Am I Earning Business Income or Investment Income?
The COVID-19 pandemic has created novel socioeconomic conditions where many Canadians are in a state of professional flux. The prospect of earning supplementary income is tantalizing, and retail investing has never been more accessible to the taxpayer.
The advent of smartphone trading apps and low- or no-fee trading has provided many Canadians with the opportunity to purchase and sell securities without the interposition and cost of an investment broker. However, there may be tax implications and/or reporting requirements depending on the type of earnings garnered though retail investing.
While many investors believe that sheltering their investments under a tax-free savings account (TFSA) is the solution to the inclusion dividends or capital gains earned from the purchasing and/or selling of securities in their taxable income for a given taxation year, TFSAs do not offer categorical protection from paying taxes on investment earnings.
It is critical to discern whether the earnings garnered from a retail investor’s securities are “business income” or “investment income” under the Income Tax Act. If the Canada Revenue Agency (CRA) determines that the investment earnings are “business income”, the taxpayer must include those earnings in the taxpayer’s taxable income for that taxation year (regardless of the account in which the investment is being held).
So how does one determine whether investment earnings are “investment income” or “business income” under the Income Tax Act?
Investment Income vs. Business Income
The distinction between “investment income” and “business income” stems from the motive of the taxpayer for purchasing the security. TFSAs are designed to protect “investment income” from taxation, so if a taxpayer is determined to be purchasing a financial instrument with the view of “investing” (as opposed to quickly profiting), this would be material in the CRA’s determination process to characterize the earnings as “investment income” versus “business income”. It is difficult to establish one’s motive for purchasing a security, so assessing this motive typically falls on viewing the activity of the taxpayer with respect to the security and the trading account in general.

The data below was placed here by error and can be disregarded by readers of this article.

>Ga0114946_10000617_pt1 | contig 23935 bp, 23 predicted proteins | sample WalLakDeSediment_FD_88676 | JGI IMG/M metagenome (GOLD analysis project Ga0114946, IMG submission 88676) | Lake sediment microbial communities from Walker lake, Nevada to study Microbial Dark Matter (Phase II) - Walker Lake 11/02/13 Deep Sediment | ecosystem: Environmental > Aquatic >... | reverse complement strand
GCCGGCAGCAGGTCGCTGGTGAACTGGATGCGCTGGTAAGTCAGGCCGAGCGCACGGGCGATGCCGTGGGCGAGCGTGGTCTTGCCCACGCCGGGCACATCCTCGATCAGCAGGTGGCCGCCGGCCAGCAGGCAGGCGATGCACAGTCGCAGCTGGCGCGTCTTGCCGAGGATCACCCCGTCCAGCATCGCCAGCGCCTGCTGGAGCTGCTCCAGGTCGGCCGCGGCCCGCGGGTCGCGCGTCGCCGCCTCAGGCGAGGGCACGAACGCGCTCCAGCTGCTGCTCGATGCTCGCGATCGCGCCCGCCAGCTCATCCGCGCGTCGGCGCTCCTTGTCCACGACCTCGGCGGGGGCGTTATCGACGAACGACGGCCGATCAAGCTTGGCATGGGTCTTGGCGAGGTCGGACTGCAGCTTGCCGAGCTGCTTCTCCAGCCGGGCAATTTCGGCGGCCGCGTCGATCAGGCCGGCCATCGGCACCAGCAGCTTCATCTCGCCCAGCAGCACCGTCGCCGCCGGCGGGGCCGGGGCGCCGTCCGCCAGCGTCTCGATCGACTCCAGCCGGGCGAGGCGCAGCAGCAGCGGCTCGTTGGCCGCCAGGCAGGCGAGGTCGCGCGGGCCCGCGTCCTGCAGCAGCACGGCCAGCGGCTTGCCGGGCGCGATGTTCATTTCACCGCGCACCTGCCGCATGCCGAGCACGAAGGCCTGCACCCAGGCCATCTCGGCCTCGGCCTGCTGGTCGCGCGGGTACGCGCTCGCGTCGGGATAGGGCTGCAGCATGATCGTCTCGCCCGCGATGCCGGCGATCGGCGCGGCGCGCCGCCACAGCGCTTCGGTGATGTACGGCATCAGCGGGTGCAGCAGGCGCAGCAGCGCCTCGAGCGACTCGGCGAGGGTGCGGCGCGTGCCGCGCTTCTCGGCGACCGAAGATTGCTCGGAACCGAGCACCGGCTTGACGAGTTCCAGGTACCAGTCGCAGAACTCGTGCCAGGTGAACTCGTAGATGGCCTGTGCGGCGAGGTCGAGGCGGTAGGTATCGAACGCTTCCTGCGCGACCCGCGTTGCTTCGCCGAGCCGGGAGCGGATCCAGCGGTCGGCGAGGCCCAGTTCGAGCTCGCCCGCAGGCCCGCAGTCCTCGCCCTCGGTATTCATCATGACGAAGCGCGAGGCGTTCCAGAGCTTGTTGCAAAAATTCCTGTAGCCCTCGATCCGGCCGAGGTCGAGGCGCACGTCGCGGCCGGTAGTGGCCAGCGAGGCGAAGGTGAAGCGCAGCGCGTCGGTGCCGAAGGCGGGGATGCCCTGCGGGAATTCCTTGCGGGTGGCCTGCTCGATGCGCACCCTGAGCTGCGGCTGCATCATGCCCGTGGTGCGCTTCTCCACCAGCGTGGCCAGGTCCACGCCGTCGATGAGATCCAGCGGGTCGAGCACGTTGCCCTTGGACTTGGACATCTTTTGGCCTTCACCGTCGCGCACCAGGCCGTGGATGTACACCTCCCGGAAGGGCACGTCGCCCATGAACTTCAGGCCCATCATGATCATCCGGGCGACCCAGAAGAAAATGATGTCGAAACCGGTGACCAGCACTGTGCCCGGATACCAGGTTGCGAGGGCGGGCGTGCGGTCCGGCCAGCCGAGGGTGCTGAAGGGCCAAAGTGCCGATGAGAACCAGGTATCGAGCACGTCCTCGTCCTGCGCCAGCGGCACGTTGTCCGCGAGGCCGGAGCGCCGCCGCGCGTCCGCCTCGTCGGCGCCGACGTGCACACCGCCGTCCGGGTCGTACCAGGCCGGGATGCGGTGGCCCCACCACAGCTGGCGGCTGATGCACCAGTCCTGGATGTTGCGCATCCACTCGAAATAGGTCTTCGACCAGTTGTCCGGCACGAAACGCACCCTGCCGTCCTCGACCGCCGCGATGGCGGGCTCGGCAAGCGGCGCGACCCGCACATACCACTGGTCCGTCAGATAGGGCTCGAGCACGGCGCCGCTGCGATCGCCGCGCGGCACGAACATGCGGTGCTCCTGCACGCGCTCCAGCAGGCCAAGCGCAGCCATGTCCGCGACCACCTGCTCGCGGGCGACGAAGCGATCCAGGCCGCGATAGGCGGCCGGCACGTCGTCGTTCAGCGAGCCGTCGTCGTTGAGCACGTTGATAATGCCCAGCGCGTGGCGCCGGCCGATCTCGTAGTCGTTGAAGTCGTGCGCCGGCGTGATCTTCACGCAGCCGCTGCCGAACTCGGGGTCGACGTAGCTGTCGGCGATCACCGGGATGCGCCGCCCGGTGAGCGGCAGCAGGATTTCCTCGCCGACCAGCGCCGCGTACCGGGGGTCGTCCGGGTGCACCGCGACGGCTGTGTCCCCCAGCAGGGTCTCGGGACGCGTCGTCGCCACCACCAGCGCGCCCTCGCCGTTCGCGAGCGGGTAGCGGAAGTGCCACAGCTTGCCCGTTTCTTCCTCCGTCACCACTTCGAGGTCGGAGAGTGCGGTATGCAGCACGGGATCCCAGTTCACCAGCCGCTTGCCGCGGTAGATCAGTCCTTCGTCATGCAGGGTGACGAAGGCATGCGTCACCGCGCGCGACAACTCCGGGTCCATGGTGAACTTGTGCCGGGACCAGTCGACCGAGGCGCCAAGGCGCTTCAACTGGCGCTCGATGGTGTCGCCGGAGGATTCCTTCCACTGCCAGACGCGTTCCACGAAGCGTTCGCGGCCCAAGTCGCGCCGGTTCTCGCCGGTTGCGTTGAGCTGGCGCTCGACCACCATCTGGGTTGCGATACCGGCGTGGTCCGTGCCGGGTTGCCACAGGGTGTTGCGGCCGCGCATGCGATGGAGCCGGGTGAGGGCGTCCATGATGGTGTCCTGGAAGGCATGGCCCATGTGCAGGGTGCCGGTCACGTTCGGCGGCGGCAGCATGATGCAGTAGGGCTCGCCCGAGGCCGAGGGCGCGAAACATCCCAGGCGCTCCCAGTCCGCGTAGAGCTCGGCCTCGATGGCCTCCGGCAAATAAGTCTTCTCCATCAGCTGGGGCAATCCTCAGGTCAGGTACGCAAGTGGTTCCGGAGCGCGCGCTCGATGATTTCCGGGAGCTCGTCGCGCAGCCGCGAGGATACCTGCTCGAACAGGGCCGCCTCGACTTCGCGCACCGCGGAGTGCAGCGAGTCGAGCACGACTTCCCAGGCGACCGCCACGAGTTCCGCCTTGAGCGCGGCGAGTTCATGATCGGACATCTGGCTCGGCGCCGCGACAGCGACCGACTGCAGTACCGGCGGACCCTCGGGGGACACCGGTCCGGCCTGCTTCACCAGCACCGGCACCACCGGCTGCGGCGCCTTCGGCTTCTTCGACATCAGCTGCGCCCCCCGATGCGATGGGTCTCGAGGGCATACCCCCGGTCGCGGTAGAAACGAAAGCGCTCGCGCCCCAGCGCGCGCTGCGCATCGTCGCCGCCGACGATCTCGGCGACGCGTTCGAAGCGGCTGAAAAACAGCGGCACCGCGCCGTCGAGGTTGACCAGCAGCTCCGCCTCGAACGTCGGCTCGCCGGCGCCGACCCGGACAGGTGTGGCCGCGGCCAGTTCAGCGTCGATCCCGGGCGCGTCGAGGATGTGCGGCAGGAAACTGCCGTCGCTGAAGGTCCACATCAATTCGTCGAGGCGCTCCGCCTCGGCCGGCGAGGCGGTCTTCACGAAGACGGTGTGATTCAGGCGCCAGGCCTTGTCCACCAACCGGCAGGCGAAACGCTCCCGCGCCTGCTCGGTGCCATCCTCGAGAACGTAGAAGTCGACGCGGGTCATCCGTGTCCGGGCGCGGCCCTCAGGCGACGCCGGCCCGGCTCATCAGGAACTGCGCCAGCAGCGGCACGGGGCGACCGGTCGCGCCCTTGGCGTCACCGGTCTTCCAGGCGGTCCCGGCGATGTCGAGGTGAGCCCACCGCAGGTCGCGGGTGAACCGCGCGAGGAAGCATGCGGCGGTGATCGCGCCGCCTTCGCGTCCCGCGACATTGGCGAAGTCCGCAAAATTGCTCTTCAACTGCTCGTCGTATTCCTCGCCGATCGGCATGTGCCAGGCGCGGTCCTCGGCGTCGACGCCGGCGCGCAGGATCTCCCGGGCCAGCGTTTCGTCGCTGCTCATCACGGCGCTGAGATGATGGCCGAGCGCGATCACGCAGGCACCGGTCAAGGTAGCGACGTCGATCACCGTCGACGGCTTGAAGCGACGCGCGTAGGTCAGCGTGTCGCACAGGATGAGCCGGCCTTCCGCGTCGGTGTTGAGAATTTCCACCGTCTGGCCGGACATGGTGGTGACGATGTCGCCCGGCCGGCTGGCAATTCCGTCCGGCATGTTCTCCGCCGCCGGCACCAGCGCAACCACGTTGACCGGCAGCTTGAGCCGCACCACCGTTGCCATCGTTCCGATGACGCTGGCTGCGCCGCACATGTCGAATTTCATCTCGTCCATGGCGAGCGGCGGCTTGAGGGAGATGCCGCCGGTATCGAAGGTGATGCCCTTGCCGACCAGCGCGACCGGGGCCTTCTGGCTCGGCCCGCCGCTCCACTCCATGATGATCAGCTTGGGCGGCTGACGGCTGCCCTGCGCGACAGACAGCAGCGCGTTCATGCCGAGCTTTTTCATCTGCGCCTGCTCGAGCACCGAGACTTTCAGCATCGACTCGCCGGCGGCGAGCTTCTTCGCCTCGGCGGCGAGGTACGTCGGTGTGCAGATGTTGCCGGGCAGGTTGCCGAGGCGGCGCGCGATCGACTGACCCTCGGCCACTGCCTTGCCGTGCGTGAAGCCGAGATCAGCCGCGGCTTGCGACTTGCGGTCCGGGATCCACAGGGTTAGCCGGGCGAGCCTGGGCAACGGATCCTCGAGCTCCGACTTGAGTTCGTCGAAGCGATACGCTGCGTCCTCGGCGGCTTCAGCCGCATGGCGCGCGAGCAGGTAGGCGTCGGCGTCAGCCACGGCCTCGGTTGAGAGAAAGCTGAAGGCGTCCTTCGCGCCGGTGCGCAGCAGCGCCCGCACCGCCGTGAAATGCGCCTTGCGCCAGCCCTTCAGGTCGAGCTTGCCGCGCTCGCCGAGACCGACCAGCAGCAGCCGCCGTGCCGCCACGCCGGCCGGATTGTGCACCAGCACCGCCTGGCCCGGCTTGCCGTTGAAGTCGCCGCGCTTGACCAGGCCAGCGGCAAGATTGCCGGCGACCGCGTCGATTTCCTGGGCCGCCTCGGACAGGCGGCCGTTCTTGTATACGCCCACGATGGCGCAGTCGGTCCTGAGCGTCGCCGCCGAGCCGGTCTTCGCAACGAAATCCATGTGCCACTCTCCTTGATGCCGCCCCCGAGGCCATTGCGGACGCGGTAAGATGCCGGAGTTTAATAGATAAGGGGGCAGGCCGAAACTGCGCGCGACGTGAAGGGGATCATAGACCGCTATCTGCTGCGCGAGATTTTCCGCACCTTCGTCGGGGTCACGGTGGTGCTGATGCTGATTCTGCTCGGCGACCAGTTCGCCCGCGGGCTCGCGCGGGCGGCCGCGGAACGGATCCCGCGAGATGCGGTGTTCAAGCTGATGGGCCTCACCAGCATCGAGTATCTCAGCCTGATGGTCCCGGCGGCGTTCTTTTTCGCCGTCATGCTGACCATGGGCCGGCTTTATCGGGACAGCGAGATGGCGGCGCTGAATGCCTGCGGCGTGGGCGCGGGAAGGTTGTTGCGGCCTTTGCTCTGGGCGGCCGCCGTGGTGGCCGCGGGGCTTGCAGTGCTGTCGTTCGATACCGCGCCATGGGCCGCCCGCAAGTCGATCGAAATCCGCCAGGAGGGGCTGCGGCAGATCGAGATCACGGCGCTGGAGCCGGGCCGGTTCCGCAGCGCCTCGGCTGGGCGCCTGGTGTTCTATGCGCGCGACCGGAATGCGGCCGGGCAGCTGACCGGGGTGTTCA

The earnings garnered by retail investors could be characterized as business income where the trading undertaken resembles that of a “trader”. Essentially, where the level of trading activity engaged in by the retail investor during the course of the taxation year is analogous to what a trader would undertake, any earnings may be assessed by the CRA as “business income” and included in full in the taxpayer’s income, despite taking up valuable contribution room in the taxpayer’s TFSA.
What sort of activity would re-characterize what would otherwise be “investment income” as “business income”? If a retail investor is trading too frequently to the point where their activity could be labeled “day trading”, the CRA may assess earnings under the TFSA as business income. The exact number of transactions that would constitute “day trading” is not defined and is not the sole factor in determining whether earnings under a TFSA are “business income”. But frequent transactions that would lead a CRA agent to believe that the financial instruments were not purchased with a view to “invest” may be determinative in the CRA’s decision-making process.
The profession of the TFSA-holder would also be considered by the CRA. The CRA may assess what would otherwise be “investment income” as “business income” where the TFSA holder works in the financial sector or deals with securities regularly. This is because the motive of the retail investor may be coloured by his or her profession.
There is no definite method to protect oneself from having earnings under a TFSA (or other registered account) reassessed as “business income”. It is imperative to understand the eligibility requirements of financial instruments held under the TFSA and to be cautious with the type and number of transactions entered into as a TFSA-holder, as the assessment of earnings as business income could have significant tax consequences for the retail investor.
If you are concerned about unreported taxable income from your retail investing or wish to carefully plan your investment portfolio to ensure compliance with registered savings plan rules and eligibility requirements, contact a tax professional at Rosen Kirshen Tax Law today!
This article provides information of a general nature only. It does not provide legal advice nor can it or should it be relied upon. All tax situations are specific to their facts and will differ from the situations in this article. If you have specific legal questions you should consult a lawyer.
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